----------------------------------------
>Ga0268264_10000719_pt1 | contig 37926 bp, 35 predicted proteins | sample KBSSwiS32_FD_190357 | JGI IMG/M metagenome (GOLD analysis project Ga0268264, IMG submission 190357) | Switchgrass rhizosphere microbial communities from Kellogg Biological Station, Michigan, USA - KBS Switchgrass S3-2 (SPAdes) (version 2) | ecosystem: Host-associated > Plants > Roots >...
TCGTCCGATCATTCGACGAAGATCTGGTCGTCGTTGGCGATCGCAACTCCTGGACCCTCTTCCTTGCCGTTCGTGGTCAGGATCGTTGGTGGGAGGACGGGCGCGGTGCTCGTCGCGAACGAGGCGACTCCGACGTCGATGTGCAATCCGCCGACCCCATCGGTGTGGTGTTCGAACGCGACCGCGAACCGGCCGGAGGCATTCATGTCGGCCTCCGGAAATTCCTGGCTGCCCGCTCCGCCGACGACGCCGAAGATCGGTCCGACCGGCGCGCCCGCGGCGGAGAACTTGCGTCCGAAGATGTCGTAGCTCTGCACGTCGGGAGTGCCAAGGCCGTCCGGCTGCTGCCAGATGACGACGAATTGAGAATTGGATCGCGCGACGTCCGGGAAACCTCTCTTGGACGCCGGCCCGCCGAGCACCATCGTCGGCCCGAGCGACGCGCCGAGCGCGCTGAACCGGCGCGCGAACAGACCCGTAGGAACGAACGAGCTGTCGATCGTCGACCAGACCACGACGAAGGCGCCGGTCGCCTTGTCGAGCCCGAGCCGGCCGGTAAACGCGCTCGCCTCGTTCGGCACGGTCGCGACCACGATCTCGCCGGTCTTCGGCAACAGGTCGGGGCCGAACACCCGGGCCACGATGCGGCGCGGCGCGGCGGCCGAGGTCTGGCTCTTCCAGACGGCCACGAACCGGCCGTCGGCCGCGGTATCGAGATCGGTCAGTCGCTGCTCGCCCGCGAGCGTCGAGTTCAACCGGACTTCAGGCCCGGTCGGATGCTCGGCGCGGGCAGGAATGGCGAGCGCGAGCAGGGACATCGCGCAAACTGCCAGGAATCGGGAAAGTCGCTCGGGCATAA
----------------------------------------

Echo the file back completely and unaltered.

>Ga0268264_10000719_pt1 | contig 37926 bp, 35 predicted proteins | sample KBSSwiS32_FD_190357 | JGI IMG/M metagenome (GOLD analysis project Ga0268264, IMG submission 190357) | Switchgrass rhizosphere microbial communities from Kellogg Biological Station, Michigan, USA - KBS Switchgrass S3-2 (SPAdes) (version 2) | ecosystem: Host-associated > Plants > Roots >...
TCGTCCGATCATTCGACGAAGATCTGGTCGTCGTTGGCGATCGCAACTCCTGGACCCTCTTCCTTGCCGTTCGTGGTCAGGATCGTTGGTGGGAGGACGGGCGCGGTGCTCGTCGCGAACGAGGCGACTCCGACGTCGATGTGCAATCCGCCGACCCCATCGGTGTGGTGTTCGAACGCGACCGCGAACCGGCCGGAGGCATTCATGTCGGCCTCCGGAAATTCCTGGCTGCCCGCTCCGCCGACGACGCCGAAGATCGGTCCGACCGGCGCGCCCGCGGCGGAGAACTTGCGTCCGAAGATGTCGTAGCTCTGCACGTCGGGAGTGCCAAGGCCGTCCGGCTGCTGCCAGATGACGACGAATTGAGAATTGGATCGCGCGACGTCCGGGAAACCTCTCTTGGACGCCGGCCCGCCGAGCACCATCGTCGGCCCGAGCGACGCGCCGAGCGCGCTGAACCGGCGCGCGAACAGACCCGTAGGAACGAACGAGCTGTCGATCGTCGACCAGACCACGACGAAGGCGCCGGTCGCCTTGTCGAGCCCGAGCCGGCCGGTAAACGCGCTCGCCTCGTTCGGCACGGTCGCGACCACGATCTCGCCGGTCTTCGGCAACAGGTCGGGGCCGAACACCCGGGCCACGATGCGGCGCGGCGCGGCGGCCGAGGTCTGGCTCTTCCAGACGGCCACGAACCGGCCGTCGGCCGCGGTATCGAGATCGGTCAGTCGCTGCTCGCCCGCGAGCGTCGAGTTCAACCGGACTTCAGGCCCGGTCGGATGCTCGGCGCGGGCAGGAATGGCGAGCGCGAGCAGGGACATCGCGCAAACTGCCAGGAATCGGGAAAGTCGCTCGGGCATAA